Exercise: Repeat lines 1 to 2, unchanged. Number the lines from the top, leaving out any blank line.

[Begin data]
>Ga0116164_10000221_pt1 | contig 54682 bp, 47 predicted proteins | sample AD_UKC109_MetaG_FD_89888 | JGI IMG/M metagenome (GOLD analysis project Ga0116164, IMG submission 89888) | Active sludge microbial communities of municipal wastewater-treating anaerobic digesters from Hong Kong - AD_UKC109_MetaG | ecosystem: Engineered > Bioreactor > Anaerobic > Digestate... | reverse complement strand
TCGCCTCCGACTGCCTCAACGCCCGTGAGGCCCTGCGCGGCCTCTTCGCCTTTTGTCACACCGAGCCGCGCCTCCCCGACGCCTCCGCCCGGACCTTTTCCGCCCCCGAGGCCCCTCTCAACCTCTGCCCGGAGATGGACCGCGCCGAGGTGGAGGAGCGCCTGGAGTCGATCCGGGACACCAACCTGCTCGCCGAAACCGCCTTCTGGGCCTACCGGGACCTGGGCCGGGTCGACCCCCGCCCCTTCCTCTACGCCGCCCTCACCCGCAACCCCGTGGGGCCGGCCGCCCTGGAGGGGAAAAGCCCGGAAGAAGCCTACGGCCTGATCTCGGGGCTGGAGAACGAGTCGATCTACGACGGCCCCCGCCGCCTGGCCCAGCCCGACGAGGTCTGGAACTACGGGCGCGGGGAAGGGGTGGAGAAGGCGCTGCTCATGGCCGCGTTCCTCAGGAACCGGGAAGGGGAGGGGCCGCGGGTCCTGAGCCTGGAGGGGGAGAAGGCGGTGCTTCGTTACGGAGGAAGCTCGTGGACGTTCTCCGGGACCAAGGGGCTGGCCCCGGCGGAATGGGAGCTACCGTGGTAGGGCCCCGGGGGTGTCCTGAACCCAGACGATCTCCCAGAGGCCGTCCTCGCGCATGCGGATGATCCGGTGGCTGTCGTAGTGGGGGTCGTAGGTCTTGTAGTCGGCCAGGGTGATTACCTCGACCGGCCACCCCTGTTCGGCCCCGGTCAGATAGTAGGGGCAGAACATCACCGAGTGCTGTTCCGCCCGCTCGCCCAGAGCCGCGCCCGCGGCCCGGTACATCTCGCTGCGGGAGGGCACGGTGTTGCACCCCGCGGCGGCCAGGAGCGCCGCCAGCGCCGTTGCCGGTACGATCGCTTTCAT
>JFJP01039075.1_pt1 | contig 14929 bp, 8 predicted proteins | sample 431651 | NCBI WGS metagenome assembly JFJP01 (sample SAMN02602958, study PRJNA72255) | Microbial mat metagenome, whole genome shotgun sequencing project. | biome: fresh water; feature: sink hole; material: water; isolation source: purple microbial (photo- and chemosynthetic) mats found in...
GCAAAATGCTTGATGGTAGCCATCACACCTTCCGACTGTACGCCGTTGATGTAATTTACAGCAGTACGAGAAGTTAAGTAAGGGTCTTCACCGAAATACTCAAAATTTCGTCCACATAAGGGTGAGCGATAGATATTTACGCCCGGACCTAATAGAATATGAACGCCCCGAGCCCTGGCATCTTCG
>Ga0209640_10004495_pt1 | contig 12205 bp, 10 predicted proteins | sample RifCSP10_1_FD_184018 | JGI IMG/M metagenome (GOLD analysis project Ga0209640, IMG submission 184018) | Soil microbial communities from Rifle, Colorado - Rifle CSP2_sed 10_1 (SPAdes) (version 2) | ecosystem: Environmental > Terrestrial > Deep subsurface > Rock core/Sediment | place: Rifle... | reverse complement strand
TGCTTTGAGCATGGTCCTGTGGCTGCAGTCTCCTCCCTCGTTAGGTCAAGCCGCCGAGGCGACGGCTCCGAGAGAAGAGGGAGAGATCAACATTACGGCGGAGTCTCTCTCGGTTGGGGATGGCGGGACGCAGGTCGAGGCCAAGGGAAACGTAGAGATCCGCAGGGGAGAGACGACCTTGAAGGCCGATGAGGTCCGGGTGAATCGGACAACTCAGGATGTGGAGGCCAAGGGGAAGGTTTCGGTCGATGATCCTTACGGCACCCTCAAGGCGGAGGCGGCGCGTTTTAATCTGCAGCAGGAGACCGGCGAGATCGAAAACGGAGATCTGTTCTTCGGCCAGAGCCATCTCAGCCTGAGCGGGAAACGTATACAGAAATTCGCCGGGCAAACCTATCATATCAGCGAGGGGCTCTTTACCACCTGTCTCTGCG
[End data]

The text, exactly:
>Ga0116164_10000221_pt1 | contig 54682 bp, 47 predicted proteins | sample AD_UKC109_MetaG_FD_89888 | JGI IMG/M metagenome (GOLD analysis project Ga0116164, IMG submission 89888) | Active sludge microbial communities of municipal wastewater-treating anaerobic digesters from Hong Kong - AD_UKC109_MetaG | ecosystem: Engineered > Bioreactor > Anaerobic > Digestate... | reverse complement strand
TCGCCTCCGACTGCCTCAACGCCCGTGAGGCCCTGCGCGGCCTCTTCGCCTTTTGTCACACCGAGCCGCGCCTCCCCGACGCCTCCGCCCGGACCTTTTCCGCCCCCGAGGCCCCTCTCAACCTCTGCCCGGAGATGGACCGCGCCGAGGTGGAGGAGCGCCTGGAGTCGATCCGGGACACCAACCTGCTCGCCGAAACCGCCTTCTGGGCCTACCGGGACCTGGGCCGGGTCGACCCCCGCCCCTTCCTCTACGCCGCCCTCACCCGCAACCCCGTGGGGCCGGCCGCCCTGGAGGGGAAAAGCCCGGAAGAAGCCTACGGCCTGATCTCGGGGCTGGAGAACGAGTCGATCTACGACGGCCCCCGCCGCCTGGCCCAGCCCGACGAGGTCTGGAACTACGGGCGCGGGGAAGGGGTGGAGAAGGCGCTGCTCATGGCCGCGTTCCTCAGGAACCGGGAAGGGGAGGGGCCGCGGGTCCTGAGCCTGGAGGGGGAGAAGGCGGTGCTTCGTTACGGAGGAAGCTCGTGGACGTTCTCCGGGACCAAGGGGCTGGCCCCGGCGGAATGGGAGCTACCGTGGTAGGGCCCCGGGGGTGTCCTGAACCCAGACGATCTCCCAGAGGCCGTCCTCGCGCATGCGGATGATCCGGTGGCTGTCGTAGTGGGGGTCGTAGGTCTTGTAGTCGGCCAGGGTGATTACCTCGACCGGCCACCCCTGTTCGGCCCCGGTCAGATAGTAGGGGCAGAACATCACCGAGTGCTGTTCCGCCCGCTCGCCCAGAGCCGCGCCCGCGGCCCGGTACATCTCGCTGCGGGAGGGCACGGTGTTGCACCCCGCGGCGGCCAGGAGCGCCGCCAGCGCCGTTGCCGGTACGATCGCTTTCAT